By Geoffrey Smith
Investing.com -- Europe’s stock markets have lurched lower on Monday, forced to adjust their horizons after President Donald Trump – who embodied what gung ho spirit there was among global leaders with regard to the coronavirus – was forced to change his position and abandon his hope of getting the U.S. economy up and running again by Easter.
In Europe, the spread of the Covid-19 pandemic had already made any such thinking fantasy. The U.K., which initially thought it could – in Trump’s words - ‘ride this sucker’, fell into line with the rest of Europe last week in enforcing a stringent shutdown of non-essential business. The U.K.’s deputy chief medical officer said at the weekend that restrictions could stay in place for six months.
German Chancellor Angela Merkel said in her regular podcast on Sunday that there was no sign of any improvement that would justify lifting the shutdown in Europe’s biggest economy yet. Germany is halfway through a two-week lockdown that now seems certain to be extended.
"The longer the crisis goes on, the less the economy will look like it does today," Paul Donovan, chief economist with UBS Global Wealth Management, warned in a morning note.
In short, this ‘sucker’ is going to cause a longer, and probably deeper, dip in economic activity than was assumed even at the end of last week. Hence the fresh rout in oil prices this morning – Brent has fallen 4.9% to a 17-year low of $24.16 a barrel.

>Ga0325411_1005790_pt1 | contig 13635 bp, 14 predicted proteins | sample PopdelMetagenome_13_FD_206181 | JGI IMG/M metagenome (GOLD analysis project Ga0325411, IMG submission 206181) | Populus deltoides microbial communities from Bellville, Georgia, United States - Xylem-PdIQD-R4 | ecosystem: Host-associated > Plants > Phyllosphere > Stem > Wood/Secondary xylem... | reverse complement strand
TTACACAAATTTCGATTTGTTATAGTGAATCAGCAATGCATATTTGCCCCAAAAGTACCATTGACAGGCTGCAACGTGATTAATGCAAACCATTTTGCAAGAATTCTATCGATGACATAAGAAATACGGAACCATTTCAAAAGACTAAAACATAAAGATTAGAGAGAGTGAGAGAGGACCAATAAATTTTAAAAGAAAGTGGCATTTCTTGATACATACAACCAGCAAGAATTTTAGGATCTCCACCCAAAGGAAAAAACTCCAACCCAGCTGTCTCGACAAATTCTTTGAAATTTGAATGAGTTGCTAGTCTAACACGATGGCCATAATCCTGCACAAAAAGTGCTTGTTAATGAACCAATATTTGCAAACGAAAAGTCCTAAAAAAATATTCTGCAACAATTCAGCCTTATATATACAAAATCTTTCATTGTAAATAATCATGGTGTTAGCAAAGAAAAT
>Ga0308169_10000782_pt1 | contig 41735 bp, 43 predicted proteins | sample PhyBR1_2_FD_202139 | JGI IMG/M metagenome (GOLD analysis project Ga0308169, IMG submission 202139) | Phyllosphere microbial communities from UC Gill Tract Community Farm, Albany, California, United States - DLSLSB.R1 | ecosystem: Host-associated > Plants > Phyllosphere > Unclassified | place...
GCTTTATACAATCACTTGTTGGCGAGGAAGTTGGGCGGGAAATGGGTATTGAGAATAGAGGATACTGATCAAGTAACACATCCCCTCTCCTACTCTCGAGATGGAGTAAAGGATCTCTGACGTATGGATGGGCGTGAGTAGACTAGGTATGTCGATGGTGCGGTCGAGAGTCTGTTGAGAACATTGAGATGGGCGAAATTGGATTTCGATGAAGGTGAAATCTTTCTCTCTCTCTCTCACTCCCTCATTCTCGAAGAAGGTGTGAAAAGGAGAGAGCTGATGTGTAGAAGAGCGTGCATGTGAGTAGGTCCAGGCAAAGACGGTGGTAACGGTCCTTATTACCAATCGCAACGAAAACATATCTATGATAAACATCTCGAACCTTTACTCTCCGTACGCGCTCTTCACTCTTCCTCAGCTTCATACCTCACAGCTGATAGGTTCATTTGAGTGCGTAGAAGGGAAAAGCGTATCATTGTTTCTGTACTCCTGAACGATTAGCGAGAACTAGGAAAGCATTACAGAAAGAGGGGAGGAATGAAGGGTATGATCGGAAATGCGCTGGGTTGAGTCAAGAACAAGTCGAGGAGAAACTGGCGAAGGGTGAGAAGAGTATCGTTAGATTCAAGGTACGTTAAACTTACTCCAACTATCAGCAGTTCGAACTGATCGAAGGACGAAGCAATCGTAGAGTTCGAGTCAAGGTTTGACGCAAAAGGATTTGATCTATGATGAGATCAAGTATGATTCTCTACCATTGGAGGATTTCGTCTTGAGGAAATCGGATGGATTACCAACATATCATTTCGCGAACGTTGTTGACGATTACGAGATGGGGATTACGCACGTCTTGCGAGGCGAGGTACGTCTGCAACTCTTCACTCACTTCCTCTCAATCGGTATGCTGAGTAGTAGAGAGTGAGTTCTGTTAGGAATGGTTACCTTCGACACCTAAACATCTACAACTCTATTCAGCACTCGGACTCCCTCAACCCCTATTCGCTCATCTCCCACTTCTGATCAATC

Against this background, more and more companies and financial institutions are taking more and more extreme measures to conserve cash. EasyJet said it will ground its entire fleet on Monday and apply for an assistance scheme under which the government will pay up to 80% of staff wages (up to a certain threshold). EasyJet shares slumped another 5.4% and dragged the rest of the U.K.-exposed travel sector down with it: IAG (LON:ICAG) shares were down 5.4%, Dart Group shares fell 7.1%, while Ryanair (LON:RYA) shares fell 6.4% and On the Beach shares fell 4.4%.
Banks, too, are suspending their dividends en masse after a ‘recommendation’ from the European Central Bank on Friday to stop payouts to shareholders until October. Unicredit (MI:CRDI), ING and ABN AMRO (AS:ABNd), among others, have all dutifully complied. UBS Group (NYSE:UBS) – which isn’t regulated by the ECB – has however, stuck to its guns and said it will pay out its 2019 dividend in full.
Unicredit shares and ING Group (AS:INGA) shares were both down 5.3%, while ABN AMRO shares were down 7.0% after the bank threw in a warning of a hefty loss for good measure. Barclays (LON:BARC) shares and Lloyds (LON:LLOY) shares also underperformed amid expectations of similar measures, and amid broader pressure from the U.K.’s sovereign debt downgrade from Fitch Ratings on Friday.